Luís Pato – or “The Duck Guy” as I’ve come to think of him – is a solid Portuguese producer from Bairrada. He has been on the forefront of championing Portugal’s native grapes, like Baga, and focusing on quality over quantity. (Baga is a high-yielding grape so it has been used commonly for cheap bulk Portuguese wine.) I first discovered Luís Pato way back in the old days at deVine, circa 2006 or sometime around then. (Given that 2019 now feels like it was 50 years ago, the early 00s seem like a mythical era lost in the mists of time.)
It was almost certainly the first time I’d tried Baga, a native Portuguese varietal that I think of as the Nebbiolo of Portugal, not because it bears much resemblance to that grape (although Baga is pretty tannic, like Neb), but because what it gives you on the nose is totally different than what appears on the palate. In the same way that Nebbiolo floats like a butterfly with its ephemeral rose petal aromas and then stings like a bee with a tannin-punch to the tongue, Baga packs a wallop of earthy stank on the nose and then side-steps down a waterslide of vibrant acidity that ends in a gravel pit of grippy tannin. So like a vinous trip to the WEM waterpark, basically.
I’ve read that some Bagas are really fruit-forward, but my experience with this grape is that it’s pretty stinky – lots of funky earthy aromas with an undercurrent of plummy fruit. It’s also quite tannic when made as a single varietal wine, like Nebbiolo. As Google has just shown me, apparently I’m not the first person to make that connection between Baga and Neb, though I swear I came up with it on my own! You have to like earthy wines to drink Baga, and you should almost certainly have it with food. This is not a wine you want to break out on a Saturday afternoon when you just want to have a sip of something fun.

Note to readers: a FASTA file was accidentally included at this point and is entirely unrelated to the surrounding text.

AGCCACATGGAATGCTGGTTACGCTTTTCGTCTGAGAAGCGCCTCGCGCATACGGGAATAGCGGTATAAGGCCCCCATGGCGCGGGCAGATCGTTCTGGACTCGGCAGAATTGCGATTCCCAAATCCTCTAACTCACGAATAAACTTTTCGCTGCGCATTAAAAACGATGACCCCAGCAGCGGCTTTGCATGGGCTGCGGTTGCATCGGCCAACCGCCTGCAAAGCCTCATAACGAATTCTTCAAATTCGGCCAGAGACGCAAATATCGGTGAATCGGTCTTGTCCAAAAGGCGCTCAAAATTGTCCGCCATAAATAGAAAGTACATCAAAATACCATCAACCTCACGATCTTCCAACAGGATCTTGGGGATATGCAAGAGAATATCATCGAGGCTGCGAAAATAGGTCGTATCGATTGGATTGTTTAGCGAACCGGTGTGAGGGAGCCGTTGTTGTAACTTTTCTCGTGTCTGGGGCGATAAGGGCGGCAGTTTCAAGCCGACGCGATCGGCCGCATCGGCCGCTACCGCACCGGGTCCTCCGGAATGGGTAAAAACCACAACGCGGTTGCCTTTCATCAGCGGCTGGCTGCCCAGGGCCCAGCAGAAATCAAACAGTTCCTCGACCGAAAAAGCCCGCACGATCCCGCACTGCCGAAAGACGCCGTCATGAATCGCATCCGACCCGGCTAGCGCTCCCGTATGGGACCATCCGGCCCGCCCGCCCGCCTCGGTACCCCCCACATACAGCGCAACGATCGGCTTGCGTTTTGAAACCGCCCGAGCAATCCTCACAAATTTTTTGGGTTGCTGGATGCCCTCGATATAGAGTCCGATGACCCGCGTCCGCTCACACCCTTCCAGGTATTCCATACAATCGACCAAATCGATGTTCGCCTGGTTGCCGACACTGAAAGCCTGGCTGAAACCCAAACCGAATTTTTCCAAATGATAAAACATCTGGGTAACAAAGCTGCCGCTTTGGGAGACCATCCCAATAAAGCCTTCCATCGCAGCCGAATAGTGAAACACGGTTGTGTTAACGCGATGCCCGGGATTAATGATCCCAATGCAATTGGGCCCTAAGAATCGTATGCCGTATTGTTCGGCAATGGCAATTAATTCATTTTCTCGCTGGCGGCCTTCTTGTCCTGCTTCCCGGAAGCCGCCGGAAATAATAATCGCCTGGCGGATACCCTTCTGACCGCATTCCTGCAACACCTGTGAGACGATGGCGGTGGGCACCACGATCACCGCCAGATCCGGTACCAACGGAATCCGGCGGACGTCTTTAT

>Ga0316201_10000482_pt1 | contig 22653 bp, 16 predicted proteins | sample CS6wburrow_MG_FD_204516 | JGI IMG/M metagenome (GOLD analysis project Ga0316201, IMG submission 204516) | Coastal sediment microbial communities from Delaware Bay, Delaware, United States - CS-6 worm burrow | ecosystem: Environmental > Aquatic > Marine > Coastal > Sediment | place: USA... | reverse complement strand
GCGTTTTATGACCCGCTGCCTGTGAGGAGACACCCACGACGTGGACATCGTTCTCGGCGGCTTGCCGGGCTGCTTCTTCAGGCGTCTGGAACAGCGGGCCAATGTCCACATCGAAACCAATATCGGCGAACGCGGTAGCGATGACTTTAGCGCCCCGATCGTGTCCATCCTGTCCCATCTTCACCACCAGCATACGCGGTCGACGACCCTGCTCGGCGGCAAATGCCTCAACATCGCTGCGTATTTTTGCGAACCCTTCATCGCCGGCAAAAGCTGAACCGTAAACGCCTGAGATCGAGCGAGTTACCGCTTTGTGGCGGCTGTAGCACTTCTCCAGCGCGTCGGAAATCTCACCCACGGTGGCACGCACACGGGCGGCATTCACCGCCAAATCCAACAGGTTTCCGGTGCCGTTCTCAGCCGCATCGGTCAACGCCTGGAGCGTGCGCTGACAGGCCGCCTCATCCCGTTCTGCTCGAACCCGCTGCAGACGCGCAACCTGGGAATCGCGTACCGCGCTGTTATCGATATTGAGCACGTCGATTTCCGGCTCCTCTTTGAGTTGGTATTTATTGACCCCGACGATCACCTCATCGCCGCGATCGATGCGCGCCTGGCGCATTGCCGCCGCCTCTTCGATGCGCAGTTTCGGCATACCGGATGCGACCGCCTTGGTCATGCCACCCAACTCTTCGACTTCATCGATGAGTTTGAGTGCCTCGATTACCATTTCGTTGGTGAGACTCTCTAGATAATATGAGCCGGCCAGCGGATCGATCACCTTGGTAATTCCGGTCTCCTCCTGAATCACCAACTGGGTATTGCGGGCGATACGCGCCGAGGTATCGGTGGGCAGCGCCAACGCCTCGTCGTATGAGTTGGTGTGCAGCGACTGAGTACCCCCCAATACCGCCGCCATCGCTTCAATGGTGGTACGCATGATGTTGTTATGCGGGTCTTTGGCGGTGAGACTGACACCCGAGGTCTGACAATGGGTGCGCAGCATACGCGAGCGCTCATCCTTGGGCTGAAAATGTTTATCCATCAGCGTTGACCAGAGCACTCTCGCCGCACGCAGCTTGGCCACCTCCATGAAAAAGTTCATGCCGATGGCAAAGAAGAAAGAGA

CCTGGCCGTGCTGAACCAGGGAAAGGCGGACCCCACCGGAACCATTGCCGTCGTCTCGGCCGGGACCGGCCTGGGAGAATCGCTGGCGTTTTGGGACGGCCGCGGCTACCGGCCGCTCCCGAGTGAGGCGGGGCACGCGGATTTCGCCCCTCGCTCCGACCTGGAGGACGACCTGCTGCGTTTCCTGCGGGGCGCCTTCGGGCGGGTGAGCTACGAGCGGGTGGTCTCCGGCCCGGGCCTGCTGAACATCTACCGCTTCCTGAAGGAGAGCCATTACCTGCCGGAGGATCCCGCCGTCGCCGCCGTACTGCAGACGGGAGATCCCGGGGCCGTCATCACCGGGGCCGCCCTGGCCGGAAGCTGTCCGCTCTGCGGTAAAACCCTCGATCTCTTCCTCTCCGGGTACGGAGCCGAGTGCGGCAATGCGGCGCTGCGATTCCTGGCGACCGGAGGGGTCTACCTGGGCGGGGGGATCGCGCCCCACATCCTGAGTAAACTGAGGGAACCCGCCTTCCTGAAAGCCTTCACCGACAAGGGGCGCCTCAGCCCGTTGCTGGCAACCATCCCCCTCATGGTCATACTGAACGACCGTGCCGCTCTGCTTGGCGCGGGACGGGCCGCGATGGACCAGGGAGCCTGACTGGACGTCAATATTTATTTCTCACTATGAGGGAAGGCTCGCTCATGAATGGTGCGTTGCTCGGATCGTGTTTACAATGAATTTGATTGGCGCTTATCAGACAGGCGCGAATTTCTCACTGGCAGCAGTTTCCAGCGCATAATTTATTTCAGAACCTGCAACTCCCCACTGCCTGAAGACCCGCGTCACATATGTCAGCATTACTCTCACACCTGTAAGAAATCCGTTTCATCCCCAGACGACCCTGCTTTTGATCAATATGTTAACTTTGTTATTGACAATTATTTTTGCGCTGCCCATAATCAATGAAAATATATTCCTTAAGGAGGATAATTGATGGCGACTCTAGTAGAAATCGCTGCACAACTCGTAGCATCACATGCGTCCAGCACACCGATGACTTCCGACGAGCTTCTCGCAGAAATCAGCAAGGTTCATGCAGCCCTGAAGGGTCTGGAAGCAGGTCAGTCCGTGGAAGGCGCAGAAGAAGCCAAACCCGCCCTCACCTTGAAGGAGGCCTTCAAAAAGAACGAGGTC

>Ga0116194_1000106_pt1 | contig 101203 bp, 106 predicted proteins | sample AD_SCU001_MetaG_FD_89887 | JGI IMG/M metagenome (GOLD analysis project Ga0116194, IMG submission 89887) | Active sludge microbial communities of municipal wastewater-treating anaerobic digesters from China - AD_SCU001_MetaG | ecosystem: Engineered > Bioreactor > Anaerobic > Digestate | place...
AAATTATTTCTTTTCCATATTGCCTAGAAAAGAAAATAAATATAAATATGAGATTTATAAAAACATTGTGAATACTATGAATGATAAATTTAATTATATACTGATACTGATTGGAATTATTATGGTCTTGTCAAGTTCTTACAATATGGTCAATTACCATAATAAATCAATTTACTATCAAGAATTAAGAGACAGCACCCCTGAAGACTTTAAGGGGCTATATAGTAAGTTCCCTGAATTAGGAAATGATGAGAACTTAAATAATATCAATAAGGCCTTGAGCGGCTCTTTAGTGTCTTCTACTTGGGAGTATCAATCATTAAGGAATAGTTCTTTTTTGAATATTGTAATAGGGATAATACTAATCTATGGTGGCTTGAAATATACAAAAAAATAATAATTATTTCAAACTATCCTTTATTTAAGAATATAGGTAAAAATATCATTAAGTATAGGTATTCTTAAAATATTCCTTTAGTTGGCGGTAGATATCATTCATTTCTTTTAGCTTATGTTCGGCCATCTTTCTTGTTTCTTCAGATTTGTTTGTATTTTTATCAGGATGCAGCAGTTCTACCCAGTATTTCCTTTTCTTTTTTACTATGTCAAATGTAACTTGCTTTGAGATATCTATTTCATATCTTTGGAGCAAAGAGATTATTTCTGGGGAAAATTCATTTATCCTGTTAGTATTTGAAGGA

This particular example of Baga – the Luís Pato Baga-Touriga Nacional 2015 – has a big dose of Touriga Nacional (aka Portugal’s king grape) to round things out and soften up the tannins. It’s a light/medium-bodied wine that emphasizes early drinking (as in bottle age, not the time of day or age of the consumer) and food friendliness, as opposed to Baga’s usual demand of “put me in the cellar and leave me there for 10 years.”
This wine reminded me a bit of American hybrid varietals like Baco Noir. It has that same wild animal aroma that I like to think is what a damp fox would smell like, not that I’ve had the opportunity to sniff a soggy vixen. (Not the animal variety, anyway.)
The Luís Pato Baga-Touriga Nacional is a fairly simple wine with some earthy tones to keep things interesting and a spritely, high-acid palate that wants to party with some kind of roasted wild meat. I paired it with venison sausage; not bad for a snowy Monday evening.
Name: Luís Pato Baga Touriga Nacional
Region: Bairrada, Portugal
Grape: 60% Baga, 40% Touriga Nacional
Taste: stinky barnyard, wild animal, plummy fruit
Texture: slip-slide acidity with a firm tannic underpinning
Rating: yes for meaty meals, no for casual sipping